After a year of cooking my way through a selection of Lois Daish’s recipes, it’s time to move on to other projects. Lois & Me has given me a new repertoire of recipes and an even greater appreciation for Lois as I encountered chefs, cooks, restaurateurs, and foodies who are as adamant as I am that Lois deserves food hero status.
Lois & Me has been about recognising and celebrating a forgotten foodie. Restaurateur Martin Bosley calls her the Elizabeth David of New Zealand cooking and is emphatic that she ought to be a Dame. Food writer Ginny Grant counts her as a food hero and lauds her as our answer to Joyce Molyneux (British chef who was one of the first woman to win a Michelin star). Columnist Lauraine Jacobs still feels Lois’ legacy as a predecessor writer of the New Zealand Listener food column many years on.
Yet Lois Daish is not a familiar name for most New Zealanders. Frustratingly all of Lois’ cookbooks are out of print, but for those lucky enough to own one, these books are still much-loved and much-used (even if the recipes are now committed to heart). Her books may be rare gems but much more common are personal collections of torn-out pages of her much-loved Listener food column, as Ginny Grant puts it, “I cannot be alone in having a food-splattered folder of her recipes”.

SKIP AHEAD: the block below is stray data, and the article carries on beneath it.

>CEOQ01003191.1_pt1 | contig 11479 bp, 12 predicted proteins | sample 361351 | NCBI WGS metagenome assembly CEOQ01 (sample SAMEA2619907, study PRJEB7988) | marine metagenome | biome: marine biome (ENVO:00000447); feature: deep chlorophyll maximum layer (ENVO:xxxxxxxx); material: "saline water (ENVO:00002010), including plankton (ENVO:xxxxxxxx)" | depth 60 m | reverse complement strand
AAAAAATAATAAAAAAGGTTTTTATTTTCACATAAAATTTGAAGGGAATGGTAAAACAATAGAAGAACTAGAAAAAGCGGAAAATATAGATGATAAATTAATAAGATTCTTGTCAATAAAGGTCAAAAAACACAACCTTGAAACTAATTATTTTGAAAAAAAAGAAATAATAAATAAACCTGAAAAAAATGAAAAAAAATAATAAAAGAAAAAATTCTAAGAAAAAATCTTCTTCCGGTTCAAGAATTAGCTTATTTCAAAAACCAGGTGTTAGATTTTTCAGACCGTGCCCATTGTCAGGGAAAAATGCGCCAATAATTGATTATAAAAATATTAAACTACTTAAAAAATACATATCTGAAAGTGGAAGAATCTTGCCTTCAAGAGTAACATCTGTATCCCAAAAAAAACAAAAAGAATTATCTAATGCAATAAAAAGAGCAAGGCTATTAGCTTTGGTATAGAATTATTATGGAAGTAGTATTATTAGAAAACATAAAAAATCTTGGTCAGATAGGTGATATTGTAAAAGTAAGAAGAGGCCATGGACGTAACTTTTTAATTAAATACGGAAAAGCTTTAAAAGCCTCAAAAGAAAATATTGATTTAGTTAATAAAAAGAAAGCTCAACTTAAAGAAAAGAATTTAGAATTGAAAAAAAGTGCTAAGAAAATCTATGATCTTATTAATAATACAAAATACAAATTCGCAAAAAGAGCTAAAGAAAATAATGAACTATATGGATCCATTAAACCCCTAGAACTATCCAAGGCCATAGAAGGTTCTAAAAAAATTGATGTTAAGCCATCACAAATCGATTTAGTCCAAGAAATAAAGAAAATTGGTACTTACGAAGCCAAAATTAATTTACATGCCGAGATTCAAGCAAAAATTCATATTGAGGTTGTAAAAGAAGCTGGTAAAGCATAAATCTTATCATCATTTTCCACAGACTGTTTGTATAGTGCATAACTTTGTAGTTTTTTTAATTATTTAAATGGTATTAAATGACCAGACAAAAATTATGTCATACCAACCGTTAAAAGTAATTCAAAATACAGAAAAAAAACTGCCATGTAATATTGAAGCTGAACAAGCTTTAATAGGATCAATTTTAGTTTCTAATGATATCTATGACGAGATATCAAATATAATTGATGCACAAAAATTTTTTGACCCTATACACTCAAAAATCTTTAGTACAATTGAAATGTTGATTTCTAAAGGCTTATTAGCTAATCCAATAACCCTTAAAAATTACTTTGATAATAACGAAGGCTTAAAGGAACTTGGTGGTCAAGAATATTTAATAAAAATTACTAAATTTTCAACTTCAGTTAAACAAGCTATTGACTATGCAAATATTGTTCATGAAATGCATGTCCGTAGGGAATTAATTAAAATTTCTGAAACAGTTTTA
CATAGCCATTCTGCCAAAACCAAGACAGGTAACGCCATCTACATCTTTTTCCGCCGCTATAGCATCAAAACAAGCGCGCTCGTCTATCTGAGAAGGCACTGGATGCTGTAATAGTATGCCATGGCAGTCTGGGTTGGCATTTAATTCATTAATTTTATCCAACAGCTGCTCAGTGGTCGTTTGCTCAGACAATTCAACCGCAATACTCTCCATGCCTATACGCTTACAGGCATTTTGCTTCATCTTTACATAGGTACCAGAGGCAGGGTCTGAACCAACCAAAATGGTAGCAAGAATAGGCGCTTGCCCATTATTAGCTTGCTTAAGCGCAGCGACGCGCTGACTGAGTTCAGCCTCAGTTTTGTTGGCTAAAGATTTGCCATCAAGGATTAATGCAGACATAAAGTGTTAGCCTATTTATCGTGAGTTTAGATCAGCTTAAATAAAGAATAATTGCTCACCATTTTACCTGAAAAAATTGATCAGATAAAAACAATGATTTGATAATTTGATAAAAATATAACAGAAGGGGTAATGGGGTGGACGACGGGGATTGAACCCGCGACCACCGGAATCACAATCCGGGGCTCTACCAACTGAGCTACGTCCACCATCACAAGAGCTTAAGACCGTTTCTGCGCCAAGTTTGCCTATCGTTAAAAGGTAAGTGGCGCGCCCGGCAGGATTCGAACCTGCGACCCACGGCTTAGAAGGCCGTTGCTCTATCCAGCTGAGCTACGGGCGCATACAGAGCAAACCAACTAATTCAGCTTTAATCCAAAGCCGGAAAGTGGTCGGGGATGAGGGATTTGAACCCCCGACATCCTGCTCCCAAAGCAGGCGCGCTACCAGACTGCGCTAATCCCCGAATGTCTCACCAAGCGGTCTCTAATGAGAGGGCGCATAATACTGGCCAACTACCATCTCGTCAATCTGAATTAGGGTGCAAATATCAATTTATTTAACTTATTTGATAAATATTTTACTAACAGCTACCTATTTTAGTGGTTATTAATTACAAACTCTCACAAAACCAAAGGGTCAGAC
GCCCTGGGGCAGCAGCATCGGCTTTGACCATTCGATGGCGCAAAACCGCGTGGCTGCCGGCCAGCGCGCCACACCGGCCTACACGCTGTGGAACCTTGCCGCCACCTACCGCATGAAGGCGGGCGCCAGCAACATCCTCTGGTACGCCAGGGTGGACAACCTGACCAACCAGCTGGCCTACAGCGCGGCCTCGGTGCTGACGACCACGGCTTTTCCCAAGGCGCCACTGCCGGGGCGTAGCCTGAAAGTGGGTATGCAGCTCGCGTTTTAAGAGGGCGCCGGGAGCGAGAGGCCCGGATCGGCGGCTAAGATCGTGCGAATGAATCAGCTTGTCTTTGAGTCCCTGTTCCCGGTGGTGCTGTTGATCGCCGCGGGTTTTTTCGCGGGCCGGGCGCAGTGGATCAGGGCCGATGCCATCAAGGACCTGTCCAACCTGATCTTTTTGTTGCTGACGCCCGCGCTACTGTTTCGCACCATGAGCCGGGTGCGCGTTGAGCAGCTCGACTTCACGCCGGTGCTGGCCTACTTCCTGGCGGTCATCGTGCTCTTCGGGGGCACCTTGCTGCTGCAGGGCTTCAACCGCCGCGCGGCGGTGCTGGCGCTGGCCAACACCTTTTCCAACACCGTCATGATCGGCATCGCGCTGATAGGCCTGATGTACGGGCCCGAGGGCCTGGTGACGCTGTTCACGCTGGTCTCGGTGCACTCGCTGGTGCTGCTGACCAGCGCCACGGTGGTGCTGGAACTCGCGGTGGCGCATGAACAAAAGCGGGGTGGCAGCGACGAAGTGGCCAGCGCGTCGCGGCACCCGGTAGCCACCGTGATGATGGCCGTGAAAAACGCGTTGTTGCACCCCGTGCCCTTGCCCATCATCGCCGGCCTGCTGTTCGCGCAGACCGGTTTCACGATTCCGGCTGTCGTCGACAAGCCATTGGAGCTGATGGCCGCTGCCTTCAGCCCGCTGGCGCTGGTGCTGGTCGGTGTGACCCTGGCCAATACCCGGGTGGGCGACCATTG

Every week for more than 20 years in a thoughtful and beautifully written column in the New Zealand Listener magazine, Lois showed New Zealanders how to cook with the seasons and encouraged readers to consciously seek out local ingredients to create the best kind of home food. For many of the years that she wrote her column Lois ran a series of popular cafes and restaurants in Wellington while raising a family. Lois’ multitasking is even more impressive when she tells you that the recipes published in the New Zealand Listener each week weren’t sourced from what was being made in her commercial kitchen, but rather from what she was cooking and eating at home.
As a visitor to Wellington in the 1990s if you asked your hotel concierge, ‘where’s good to eat?’, the answer may have arrived in the form of a taxi to whisk you up to the hilltop overlooking the city and drop you outside the Brooklyn Cafe & Grill. As you sat down in a spacious and light Californian-inspired space, you’d be handed a menu that had been typed up that same day and included a mention of who would be cooking your food in the unusual (for that time) open kitchen clearly in view of restaurant diners.